And as far as the Hill-Paul matchup goes, Hill has some tools to make things harder on the eight-time All-Star should the Jazz decide to go after the head of the snake. Hill’s a solid defender with good positional understanding, good anticipation and a 6’9″ wingspan he can drape around opponents. The Jazz have also put longer defenders on Paul this season, including Dante Exum and — perhaps more surprisingly — the 6’8″ Joe Ingles.
Importantly, Hill can also make Paul work on the other end. Paul is an eight-time All-Defensive guard, so he’ll be in Hill’s nightmares more than the other way around, but it’s still important to have someone who causes CP3 to expend energy during that half of the game. Paul can’t be as brazen about leaving to sneak up on big men for steals while a 40 percent three-point shooter is out setting up for a shot, and guarding Hill with the ball is going to mean dealing with two big, physical screeners in Rudy Gobert and Derrick Favors.
Actually, when Hill finishes as the P&R ball handler, he is slightly more efficient than Paul2. That will be an important option to have, especially since the Clips have a capable wing defender in Luc Richard Mbah a Moute to make it harder for Gordon Hayward to find his usual shots.
Behind Paul and Hill, both teams have a bit of ambiguity with their backup points. For the Jazz, that ambiguity has been there all season long. Exum, Shelvin Mack and Raul Neto all offer different things, but not one of the three has made himself the obvious full-time answer there after 82 games.
Neto’s hurt to the start the series, so that narrows the choices down some. Exum excels at the defensive end when he’s dialed in, and he occasionally shows bursts of north-south speed that made him a top-five pick. But when he plays, someone else (often Ingles) is the de facto facilitator for the Jazz. Mack is more comfortable running the offense, but the ball can get a bit sticky during some of his stings. He also makes some weird defensive choices, primarily by guarding guys from their hip pocket when they’re way out front. Anybody with even average foot speed can easily shake loose when pressured at 30 feet by the not particularly fleet-footed Mack, and then the whole defense gets thrown into recovery mode.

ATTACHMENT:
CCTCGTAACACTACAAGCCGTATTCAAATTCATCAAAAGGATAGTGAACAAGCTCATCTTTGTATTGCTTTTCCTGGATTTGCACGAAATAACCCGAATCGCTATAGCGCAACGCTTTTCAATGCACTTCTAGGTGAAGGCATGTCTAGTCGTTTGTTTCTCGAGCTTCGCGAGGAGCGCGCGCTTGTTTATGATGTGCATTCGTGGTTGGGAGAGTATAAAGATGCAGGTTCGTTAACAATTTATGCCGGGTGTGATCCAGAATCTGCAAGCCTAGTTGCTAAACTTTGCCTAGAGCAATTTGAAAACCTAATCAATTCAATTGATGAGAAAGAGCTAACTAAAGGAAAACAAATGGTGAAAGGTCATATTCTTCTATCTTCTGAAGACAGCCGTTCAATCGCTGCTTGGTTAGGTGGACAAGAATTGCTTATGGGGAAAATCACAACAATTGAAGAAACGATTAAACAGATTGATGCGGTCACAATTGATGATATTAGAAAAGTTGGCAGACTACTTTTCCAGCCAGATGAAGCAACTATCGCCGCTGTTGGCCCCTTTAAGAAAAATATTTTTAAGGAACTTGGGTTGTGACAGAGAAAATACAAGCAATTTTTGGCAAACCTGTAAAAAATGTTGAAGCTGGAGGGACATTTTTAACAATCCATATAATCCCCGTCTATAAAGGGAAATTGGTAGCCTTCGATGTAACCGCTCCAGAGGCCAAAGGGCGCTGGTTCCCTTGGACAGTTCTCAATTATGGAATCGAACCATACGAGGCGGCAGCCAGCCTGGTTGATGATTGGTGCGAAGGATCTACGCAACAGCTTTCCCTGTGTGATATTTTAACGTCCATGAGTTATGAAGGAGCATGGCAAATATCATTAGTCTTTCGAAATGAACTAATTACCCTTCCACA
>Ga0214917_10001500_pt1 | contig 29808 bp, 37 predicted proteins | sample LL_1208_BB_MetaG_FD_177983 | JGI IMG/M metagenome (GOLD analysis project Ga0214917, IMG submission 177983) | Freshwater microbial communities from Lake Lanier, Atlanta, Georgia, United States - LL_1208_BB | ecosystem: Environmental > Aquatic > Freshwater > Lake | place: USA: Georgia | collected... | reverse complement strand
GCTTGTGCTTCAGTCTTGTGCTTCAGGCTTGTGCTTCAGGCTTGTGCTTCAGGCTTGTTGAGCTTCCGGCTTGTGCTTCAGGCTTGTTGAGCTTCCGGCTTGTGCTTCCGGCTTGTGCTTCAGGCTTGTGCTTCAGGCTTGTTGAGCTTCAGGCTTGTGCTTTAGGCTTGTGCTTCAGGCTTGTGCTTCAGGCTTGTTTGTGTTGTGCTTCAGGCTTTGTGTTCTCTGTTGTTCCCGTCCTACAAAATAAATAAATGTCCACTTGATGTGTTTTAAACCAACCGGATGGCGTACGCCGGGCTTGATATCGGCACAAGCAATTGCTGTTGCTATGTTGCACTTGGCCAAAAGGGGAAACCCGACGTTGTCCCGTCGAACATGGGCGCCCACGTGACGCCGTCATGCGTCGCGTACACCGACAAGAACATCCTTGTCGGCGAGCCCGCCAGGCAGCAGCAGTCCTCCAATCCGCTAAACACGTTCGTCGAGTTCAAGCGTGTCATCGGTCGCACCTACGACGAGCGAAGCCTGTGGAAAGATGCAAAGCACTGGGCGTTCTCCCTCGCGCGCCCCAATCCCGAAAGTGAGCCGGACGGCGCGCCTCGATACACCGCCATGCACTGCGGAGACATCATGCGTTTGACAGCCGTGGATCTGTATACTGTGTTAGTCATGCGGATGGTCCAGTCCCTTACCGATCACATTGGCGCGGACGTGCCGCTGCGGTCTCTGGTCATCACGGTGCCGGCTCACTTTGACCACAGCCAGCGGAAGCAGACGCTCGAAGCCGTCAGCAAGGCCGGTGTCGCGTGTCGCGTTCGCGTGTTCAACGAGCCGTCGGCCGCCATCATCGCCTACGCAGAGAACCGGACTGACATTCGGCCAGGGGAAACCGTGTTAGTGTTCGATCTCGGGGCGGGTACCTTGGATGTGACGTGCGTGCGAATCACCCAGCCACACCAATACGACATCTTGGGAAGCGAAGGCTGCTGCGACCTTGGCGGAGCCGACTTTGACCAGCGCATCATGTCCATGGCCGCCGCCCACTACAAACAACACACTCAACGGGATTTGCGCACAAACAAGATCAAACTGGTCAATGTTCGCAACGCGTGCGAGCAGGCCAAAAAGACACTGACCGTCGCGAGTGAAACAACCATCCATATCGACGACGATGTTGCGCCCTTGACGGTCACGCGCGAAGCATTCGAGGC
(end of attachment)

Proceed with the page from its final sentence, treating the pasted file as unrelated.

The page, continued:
Still it seems that Mack probably has the job for now, as most of Exum’s minutes in April have come alongside another point guard. It seems that’s where the Jazz have settled for their late season rotation: with either Neto (when healthy) or Mack as the backup point guard and Exum usurping minutes from a struggling Alec Burks at the two.
The Clippers’ backup point guard issues aren’t quite as nebulous as that, but injuries have changed things a bit. Raymond Felton is typically their low-minute backup, but when Austin Rivers is healthy, he bears as much or more of the offensive initiation duties. Since Rivers is out for at least the first couple of games, the second unit is going to be Felton’s show to run, and that could pose a problem for L.A. since the offense can be a little anemic on his watch3. Jamal Crawford can help handle, but that takes him out of some off-ball situations where he’s positively lethal. He loves to shoot off the catch, and he also uses off-ball screens to force mismatches he can attack. It’s hard to do either of those if the offense is on his shoulders during the bench minutes.
Add all that up and this is still a position where the Clippers have a major advantage, if only because of the playoff-savvy Paul, who will suit up for his 70th playoff game on Saturday night. The 31-year-old4 has been playing like a forgotten MVP candidate, and it’s up to Hill and Jazz to find a way to counter.